At the simplest level, a style is nothing more than a rule the
browser follows to render a particular HTML or XHTML tag’s
contents.[*] Each tag has a number of style properties associated with
it, whose values define how that tag is rendered by the browser. A rule
defines a specific value for one or more properties of a tag. For
example, most tags can have a
property, the value of which defines the color in which the modern GUI
browser should display the contents of the tag. Other properties include
fonts, line spacing, margins, borders, sound volume, and voice, which we
describe in detail later in this chapter.
There are three ways to attach a style to a tag: inline, on the document level, or through the use of an external stylesheet. You may use one or more stylesheets for your documents. The browser either merges the style definitions from each style or redefines the style characteristic for a tag’s contents. Styles from these various sources are applied to your document, combining and defining style properties that cascade from external stylesheets through local document styles, and ending with inline styles. This cascade of properties and style rules gives rise to the standard’s name: Cascading Style Sheets.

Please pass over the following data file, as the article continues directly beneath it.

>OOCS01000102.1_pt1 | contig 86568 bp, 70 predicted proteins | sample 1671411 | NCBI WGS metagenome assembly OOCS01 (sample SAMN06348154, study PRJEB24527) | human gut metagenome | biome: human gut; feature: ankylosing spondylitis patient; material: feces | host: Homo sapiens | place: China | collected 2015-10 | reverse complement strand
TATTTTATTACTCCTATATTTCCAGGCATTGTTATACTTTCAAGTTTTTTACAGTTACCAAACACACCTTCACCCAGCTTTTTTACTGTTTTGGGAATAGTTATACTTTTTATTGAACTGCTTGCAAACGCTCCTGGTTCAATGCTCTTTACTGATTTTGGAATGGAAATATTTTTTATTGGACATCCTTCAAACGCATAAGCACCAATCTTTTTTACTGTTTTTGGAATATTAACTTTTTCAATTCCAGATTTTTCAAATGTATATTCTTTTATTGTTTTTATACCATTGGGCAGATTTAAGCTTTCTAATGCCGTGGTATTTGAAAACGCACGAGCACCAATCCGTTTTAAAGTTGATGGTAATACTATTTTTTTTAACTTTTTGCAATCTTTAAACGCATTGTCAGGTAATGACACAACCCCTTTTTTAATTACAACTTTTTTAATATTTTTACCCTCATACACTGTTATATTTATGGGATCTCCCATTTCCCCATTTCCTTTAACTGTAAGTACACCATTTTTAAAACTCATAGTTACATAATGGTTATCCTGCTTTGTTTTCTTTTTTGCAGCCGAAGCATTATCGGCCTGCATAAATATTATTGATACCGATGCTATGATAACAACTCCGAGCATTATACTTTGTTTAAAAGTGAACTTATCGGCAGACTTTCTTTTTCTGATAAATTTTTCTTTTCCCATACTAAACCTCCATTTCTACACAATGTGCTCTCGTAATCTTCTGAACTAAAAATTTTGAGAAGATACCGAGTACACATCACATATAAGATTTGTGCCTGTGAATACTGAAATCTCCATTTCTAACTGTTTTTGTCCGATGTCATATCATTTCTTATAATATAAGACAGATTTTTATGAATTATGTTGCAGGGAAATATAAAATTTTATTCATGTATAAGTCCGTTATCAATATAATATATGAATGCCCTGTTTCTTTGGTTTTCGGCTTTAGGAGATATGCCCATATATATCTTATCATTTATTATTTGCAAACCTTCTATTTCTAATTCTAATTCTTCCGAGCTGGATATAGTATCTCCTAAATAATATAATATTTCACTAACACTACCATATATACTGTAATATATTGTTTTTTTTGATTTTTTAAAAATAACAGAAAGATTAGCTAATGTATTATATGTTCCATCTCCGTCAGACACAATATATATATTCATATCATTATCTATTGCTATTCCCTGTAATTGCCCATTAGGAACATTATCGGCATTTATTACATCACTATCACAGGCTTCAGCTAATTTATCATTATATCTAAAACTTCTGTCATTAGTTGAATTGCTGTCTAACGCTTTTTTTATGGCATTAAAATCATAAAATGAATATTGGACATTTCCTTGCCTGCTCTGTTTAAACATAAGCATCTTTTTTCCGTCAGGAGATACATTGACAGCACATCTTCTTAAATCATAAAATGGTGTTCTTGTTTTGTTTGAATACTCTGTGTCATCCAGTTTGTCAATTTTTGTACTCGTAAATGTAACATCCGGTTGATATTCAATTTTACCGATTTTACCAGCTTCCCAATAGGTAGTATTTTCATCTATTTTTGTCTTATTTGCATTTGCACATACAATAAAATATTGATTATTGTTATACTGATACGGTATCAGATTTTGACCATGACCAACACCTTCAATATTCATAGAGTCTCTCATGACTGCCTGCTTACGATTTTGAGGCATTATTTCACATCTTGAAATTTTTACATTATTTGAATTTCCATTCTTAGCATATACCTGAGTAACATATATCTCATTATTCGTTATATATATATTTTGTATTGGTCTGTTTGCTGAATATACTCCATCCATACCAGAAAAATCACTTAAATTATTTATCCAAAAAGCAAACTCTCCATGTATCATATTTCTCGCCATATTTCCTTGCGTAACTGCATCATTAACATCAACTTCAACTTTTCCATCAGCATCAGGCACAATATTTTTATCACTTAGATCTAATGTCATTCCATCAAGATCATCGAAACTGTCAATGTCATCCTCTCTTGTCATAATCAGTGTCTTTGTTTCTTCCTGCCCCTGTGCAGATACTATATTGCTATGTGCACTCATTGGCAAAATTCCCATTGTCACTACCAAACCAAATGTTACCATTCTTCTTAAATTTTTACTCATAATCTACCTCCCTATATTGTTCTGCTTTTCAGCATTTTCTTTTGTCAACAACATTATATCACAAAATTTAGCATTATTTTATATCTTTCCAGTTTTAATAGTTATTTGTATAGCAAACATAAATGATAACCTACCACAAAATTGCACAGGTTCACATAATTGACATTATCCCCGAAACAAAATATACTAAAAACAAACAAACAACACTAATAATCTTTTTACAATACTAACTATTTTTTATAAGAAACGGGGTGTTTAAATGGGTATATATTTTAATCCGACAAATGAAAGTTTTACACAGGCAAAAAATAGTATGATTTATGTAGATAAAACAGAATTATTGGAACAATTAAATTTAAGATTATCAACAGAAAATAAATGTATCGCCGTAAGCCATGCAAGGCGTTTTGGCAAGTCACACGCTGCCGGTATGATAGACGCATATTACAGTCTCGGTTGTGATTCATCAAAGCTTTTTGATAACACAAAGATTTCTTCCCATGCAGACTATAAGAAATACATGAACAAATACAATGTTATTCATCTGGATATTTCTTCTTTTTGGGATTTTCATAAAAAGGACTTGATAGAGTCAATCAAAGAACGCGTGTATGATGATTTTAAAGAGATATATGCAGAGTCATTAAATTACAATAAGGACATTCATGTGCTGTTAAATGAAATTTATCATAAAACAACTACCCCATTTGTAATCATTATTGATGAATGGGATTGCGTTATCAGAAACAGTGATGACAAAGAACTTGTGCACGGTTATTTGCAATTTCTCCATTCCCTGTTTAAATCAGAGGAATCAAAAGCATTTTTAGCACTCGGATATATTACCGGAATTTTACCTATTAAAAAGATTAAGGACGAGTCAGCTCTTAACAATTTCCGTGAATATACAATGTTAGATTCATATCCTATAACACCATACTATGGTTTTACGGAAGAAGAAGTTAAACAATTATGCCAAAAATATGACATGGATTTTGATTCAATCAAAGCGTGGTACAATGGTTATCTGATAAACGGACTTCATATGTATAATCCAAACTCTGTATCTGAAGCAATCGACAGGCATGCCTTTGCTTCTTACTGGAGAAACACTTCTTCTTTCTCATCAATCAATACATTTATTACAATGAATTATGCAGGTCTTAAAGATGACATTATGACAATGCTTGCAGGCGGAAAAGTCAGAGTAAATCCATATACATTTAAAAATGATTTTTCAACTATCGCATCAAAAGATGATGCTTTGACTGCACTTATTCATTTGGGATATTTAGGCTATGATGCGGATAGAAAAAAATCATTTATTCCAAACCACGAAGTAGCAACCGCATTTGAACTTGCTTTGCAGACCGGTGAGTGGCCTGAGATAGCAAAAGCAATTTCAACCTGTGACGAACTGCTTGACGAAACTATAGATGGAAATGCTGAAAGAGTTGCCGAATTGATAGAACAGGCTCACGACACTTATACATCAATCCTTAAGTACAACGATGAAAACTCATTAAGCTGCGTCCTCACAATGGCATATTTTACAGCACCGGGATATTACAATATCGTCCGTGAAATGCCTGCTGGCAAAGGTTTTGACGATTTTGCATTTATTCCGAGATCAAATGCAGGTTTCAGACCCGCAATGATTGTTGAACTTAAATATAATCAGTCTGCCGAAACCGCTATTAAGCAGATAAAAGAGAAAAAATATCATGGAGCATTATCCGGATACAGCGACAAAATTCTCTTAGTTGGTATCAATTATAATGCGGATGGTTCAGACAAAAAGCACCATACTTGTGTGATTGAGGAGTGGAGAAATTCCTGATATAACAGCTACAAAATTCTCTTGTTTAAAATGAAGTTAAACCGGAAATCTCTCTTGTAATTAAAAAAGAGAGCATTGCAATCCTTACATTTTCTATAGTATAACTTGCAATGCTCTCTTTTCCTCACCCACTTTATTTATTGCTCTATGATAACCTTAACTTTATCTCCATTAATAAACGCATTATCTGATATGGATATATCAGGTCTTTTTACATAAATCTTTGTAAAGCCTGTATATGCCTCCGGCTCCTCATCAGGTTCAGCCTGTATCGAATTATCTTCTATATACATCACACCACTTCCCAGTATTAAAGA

We cover the syntactic basics of the three stylesheet techniques here. We delve more deeply into the appropriate use of inline, document-level, and external stylesheets at the end of this chapter.
The inline style ...